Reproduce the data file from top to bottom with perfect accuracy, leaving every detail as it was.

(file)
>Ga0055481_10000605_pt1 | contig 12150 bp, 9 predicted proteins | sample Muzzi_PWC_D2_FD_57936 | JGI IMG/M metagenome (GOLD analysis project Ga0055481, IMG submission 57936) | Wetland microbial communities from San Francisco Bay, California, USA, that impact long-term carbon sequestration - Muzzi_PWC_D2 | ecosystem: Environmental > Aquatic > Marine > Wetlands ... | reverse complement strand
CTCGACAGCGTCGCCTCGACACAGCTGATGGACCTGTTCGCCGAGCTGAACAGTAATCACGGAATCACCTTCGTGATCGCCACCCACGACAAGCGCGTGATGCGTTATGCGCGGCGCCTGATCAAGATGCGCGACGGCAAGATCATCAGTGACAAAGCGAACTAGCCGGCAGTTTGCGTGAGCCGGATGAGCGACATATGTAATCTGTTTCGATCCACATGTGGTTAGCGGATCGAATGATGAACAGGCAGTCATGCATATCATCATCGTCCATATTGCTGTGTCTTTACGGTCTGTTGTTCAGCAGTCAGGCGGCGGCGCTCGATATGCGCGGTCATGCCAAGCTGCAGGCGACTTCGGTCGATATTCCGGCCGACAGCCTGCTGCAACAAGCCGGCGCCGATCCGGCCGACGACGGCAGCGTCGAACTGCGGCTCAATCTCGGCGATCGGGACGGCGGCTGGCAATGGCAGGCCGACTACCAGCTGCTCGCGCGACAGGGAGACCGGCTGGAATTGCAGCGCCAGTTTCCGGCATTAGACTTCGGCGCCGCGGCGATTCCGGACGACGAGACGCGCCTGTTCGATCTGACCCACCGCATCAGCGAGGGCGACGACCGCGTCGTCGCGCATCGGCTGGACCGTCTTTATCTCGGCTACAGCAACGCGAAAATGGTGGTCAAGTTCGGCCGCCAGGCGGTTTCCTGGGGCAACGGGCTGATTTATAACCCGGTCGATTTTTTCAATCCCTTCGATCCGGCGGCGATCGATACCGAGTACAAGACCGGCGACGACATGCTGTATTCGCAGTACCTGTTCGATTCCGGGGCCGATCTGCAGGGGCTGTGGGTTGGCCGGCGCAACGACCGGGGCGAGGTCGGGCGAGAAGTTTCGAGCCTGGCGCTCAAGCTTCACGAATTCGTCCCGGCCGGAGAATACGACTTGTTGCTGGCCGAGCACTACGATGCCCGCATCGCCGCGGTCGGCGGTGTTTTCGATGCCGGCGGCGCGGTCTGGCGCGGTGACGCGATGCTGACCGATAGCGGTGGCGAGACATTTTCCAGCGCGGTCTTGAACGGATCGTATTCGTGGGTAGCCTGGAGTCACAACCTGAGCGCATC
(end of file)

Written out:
>Ga0055481_10000605_pt1 | contig 12150 bp, 9 predicted proteins | sample Muzzi_PWC_D2_FD_57936 | JGI IMG/M metagenome (GOLD analysis project Ga0055481, IMG submission 57936) | Wetland microbial communities from San Francisco Bay, California, USA, that impact long-term carbon sequestration - Muzzi_PWC_D2 | ecosystem: Environmental > Aquatic > Marine > Wetlands ... | reverse complement strand
CTCGACAGCGTCGCCTCGACACAGCTGATGGACCTGTTCGCCGAGCTGAACAGTAATCACGGAATCACCTTCGTGATCGCCACCCACGACAAGCGCGTGATGCGTTATGCGCGGCGCCTGATCAAGATGCGCGACGGCAAGATCATCAGTGACAAAGCGAACTAGCCGGCAGTTTGCGTGAGCCGGATGAGCGACATATGTAATCTGTTTCGATCCACATGTGGTTAGCGGATCGAATGATGAACAGGCAGTCATGCATATCATCATCGTCCATATTGCTGTGTCTTTACGGTCTGTTGTTCAGCAGTCAGGCGGCGGCGCTCGATATGCGCGGTCATGCCAAGCTGCAGGCGACTTCGGTCGATATTCCGGCCGACAGCCTGCTGCAACAAGCCGGCGCCGATCCGGCCGACGACGGCAGCGTCGAACTGCGGCTCAATCTCGGCGATCGGGACGGCGGCTGGCAATGGCAGGCCGACTACCAGCTGCTCGCGCGACAGGGAGACCGGCTGGAATTGCAGCGCCAGTTTCCGGCATTAGACTTCGGCGCCGCGGCGATTCCGGACGACGAGACGCGCCTGTTCGATCTGACCCACCGCATCAGCGAGGGCGACGACCGCGTCGTCGCGCATCGGCTGGACCGTCTTTATCTCGGCTACAGCAACGCGAAAATGGTGGTCAAGTTCGGCCGCCAGGCGGTTTCCTGGGGCAACGGGCTGATTTATAACCCGGTCGATTTTTTCAATCCCTTCGATCCGGCGGCGATCGATACCGAGTACAAGACCGGCGACGACATGCTGTATTCGCAGTACCTGTTCGATTCCGGGGCCGATCTGCAGGGGCTGTGGGTTGGCCGGCGCAACGACCGGGGCGAGGTCGGGCGAGAAGTTTCGAGCCTGGCGCTCAAGCTTCACGAATTCGTCCCGGCCGGAGAATACGACTTGTTGCTGGCCGAGCACTACGATGCCCGCATCGCCGCGGTCGGCGGTGTTTTCGATGCCGGCGGCGCGGTCTGGCGCGGTGACGCGATGCTGACCGATAGCGGTGGCGAGACATTTTCCAGCGCGGTCTTGAACGGATCGTATTCGTGGGTAGCCTGGAGTCACAACCTGAGCGCATC